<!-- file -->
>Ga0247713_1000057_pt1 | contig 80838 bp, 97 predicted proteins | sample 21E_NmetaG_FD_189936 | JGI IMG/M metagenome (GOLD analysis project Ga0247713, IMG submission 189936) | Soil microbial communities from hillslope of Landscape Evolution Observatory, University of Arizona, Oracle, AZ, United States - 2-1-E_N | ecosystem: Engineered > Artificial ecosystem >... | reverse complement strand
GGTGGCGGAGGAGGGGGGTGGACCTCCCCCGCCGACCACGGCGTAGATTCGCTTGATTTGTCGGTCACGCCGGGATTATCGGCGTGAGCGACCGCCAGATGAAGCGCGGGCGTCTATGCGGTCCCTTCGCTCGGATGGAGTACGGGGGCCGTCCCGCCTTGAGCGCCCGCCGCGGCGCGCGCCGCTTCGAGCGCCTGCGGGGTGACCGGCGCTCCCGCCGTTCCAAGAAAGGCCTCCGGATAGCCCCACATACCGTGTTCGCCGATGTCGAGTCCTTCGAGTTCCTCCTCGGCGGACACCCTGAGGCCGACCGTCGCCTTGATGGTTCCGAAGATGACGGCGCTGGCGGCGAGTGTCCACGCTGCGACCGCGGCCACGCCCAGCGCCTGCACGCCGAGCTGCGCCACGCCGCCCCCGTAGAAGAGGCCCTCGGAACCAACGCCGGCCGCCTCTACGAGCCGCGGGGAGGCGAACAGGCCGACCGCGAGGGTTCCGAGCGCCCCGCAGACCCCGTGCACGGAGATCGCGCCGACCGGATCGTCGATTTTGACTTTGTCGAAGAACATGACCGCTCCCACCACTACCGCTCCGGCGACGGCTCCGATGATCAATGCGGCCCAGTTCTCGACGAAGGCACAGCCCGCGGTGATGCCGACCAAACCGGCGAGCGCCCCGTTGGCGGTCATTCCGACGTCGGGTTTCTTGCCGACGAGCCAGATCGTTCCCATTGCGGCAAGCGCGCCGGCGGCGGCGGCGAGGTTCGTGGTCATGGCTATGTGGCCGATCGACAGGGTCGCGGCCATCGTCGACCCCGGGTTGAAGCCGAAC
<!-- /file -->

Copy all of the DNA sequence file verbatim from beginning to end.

>Ga0247713_1000057_pt1 | contig 80838 bp, 97 predicted proteins | sample 21E_NmetaG_FD_189936 | JGI IMG/M metagenome (GOLD analysis project Ga0247713, IMG submission 189936) | Soil microbial communities from hillslope of Landscape Evolution Observatory, University of Arizona, Oracle, AZ, United States - 2-1-E_N | ecosystem: Engineered > Artificial ecosystem >... | reverse complement strand
GGTGGCGGAGGAGGGGGGTGGACCTCCCCCGCCGACCACGGCGTAGATTCGCTTGATTTGTCGGTCACGCCGGGATTATCGGCGTGAGCGACCGCCAGATGAAGCGCGGGCGTCTATGCGGTCCCTTCGCTCGGATGGAGTACGGGGGCCGTCCCGCCTTGAGCGCCCGCCGCGGCGCGCGCCGCTTCGAGCGCCTGCGGGGTGACCGGCGCTCCCGCCGTTCCAAGAAAGGCCTCCGGATAGCCCCACATACCGTGTTCGCCGATGTCGAGTCCTTCGAGTTCCTCCTCGGCGGACACCCTGAGGCCGACCGTCGCCTTGATGGTTCCGAAGATGACGGCGCTGGCGGCGAGTGTCCACGCTGCGACCGCGGCCACGCCCAGCGCCTGCACGCCGAGCTGCGCCACGCCGCCCCCGTAGAAGAGGCCCTCGGAACCAACGCCGGCCGCCTCTACGAGCCGCGGGGAGGCGAACAGGCCGACCGCGAGGGTTCCGAGCGCCCCGCAGACCCCGTGCACGGAGATCGCGCCGACCGGATCGTCGATTTTGACTTTGTCGAAGAACATGACCGCTCCCACCACTACCGCTCCGGCGACGGCTCCGATGATCAATGCGGCCCAGTTCTCGACGAAGGCACAGCCCGCGGTGATGCCGACCAAACCGGCGAGCGCCCCGTTGGCGGTCATTCCGACGTCGGGTTTCTTGCCGACGAGCCAGATCGTTCCCATTGCGGCAAGCGCGCCGGCGGCGGCGGCGAGGTTCGTGGTCATGGCTATGTGGCCGATCGACAGGGTCGCGGCCATCGTCGACCCCGGGTTGAAGCCGAAC